The Syrian Crisis and the New Cold War
The Syrian crisis is no longer a purely Syrian affair. Its wider dimension was highlighted on 4 February when Russia and China cast their veto at the UN Security Council, thereby aborting a Western-backed Arab Resolution, which had called on President Bashar al-Asad to step down. At a stroke, the debate was no longer simply about Syria’s internal power struggle. Instead, with their vetoes, Moscow and Beijing were saying that they too had interests in the Middle East, which they were determined to protect. The region was no longer an exclusive Western preserve under the hegemony of the United States and its allies.
Russia has decades-old interests in the Middle East, in Syria in particular. As a major customer of Iranian oil, China does not approve of Western sanctions against Tehran. Nor does it take kindly to U.S. attempts to contain its influence in the Asia-Pacific region. There is a hint in the air of a revived Cold War.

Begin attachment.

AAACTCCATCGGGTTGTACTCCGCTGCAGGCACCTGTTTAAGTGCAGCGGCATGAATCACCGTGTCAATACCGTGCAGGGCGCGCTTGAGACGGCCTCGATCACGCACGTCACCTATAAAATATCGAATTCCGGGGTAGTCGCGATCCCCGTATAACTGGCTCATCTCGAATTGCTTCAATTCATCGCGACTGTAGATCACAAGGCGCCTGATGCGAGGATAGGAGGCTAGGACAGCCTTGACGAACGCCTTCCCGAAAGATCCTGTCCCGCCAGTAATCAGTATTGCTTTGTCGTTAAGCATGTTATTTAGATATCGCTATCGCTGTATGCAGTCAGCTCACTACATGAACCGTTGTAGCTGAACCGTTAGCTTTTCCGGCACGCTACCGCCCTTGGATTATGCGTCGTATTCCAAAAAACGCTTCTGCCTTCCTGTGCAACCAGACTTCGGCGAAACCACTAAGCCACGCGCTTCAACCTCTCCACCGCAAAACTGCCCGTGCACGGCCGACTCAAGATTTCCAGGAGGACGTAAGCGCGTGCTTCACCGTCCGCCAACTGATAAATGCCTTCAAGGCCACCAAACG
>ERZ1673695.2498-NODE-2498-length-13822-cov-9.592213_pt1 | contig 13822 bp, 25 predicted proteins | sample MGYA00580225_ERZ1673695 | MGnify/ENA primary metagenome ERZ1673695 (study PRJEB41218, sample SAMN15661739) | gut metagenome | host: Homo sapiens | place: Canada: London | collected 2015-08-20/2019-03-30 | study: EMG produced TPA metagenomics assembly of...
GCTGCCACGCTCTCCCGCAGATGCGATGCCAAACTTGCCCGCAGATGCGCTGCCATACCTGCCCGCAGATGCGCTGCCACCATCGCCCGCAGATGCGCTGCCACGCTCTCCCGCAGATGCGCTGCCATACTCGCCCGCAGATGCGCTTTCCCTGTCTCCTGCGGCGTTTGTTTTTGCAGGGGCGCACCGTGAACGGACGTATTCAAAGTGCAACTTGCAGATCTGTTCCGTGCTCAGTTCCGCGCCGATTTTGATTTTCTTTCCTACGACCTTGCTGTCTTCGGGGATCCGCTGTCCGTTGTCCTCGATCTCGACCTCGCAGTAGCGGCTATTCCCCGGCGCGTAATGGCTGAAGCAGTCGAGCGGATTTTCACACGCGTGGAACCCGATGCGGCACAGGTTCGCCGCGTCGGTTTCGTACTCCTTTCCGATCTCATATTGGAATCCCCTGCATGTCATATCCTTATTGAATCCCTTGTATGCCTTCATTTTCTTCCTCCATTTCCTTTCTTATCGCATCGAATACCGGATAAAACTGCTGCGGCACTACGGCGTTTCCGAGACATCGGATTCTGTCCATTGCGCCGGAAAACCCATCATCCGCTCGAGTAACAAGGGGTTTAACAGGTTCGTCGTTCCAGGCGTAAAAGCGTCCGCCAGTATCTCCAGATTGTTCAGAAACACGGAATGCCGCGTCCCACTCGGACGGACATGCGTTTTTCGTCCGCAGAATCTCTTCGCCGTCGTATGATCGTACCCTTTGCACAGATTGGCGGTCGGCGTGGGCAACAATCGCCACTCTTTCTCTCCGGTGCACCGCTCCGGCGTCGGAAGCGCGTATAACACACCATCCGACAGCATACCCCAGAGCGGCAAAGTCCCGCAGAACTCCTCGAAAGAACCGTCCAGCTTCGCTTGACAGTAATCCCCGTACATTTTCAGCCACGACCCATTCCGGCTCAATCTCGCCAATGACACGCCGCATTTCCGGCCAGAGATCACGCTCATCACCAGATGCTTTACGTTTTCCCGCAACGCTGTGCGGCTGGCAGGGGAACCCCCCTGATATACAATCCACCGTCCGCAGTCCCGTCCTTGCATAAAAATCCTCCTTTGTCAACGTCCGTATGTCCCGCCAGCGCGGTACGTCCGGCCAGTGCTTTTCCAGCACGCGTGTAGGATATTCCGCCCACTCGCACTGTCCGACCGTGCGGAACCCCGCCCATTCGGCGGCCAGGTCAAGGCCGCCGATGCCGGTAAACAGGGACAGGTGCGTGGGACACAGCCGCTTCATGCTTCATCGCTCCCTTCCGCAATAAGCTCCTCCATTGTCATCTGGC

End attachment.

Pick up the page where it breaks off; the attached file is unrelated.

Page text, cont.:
The Syrian crisis has, in fact, been a two-stage affair from the very beginning -- internal as well as international. On the internal level, the uprising has aimed to topple the regime on the model of Tunisia, Egypt, Libya and Yemen. In this increasingly ugly struggle, both sides -- government and opposition -- have made serious mistakes. The government’s mistake was to use live fire against street protesters who were -- at first at least -- demonstrating peacefully. The crisis could perhaps have been defused with the implementation of immediate reforms. Instead, mounting casualties have created enormous bitterness among the population, reducing the chance of a negotiated settlement.
The opposition’s mistake has been to resort to arms -- to become militarised -- largely in the form of the Free Syrian Army, a motley force of defectors from the armed services, as well as free-lance fighters and hard-line Islamists. It has been conducting hit-and-run attacks on regime targets and regime loyalists. The exiled opposition leadership is composed of a number of disparate, often squabbling, groupings -- of which the best known is the Syrian National Council. Inside the SNC, the Muslim Brotherhood is the best organised and funded element of the opposition. Outlawed since its terrorist campaign in 1977-1982 to overthrow the regime of Hafiz al-Asad -- an attempt crushed in blood at Hama -- it is driven by a thirst for revenge.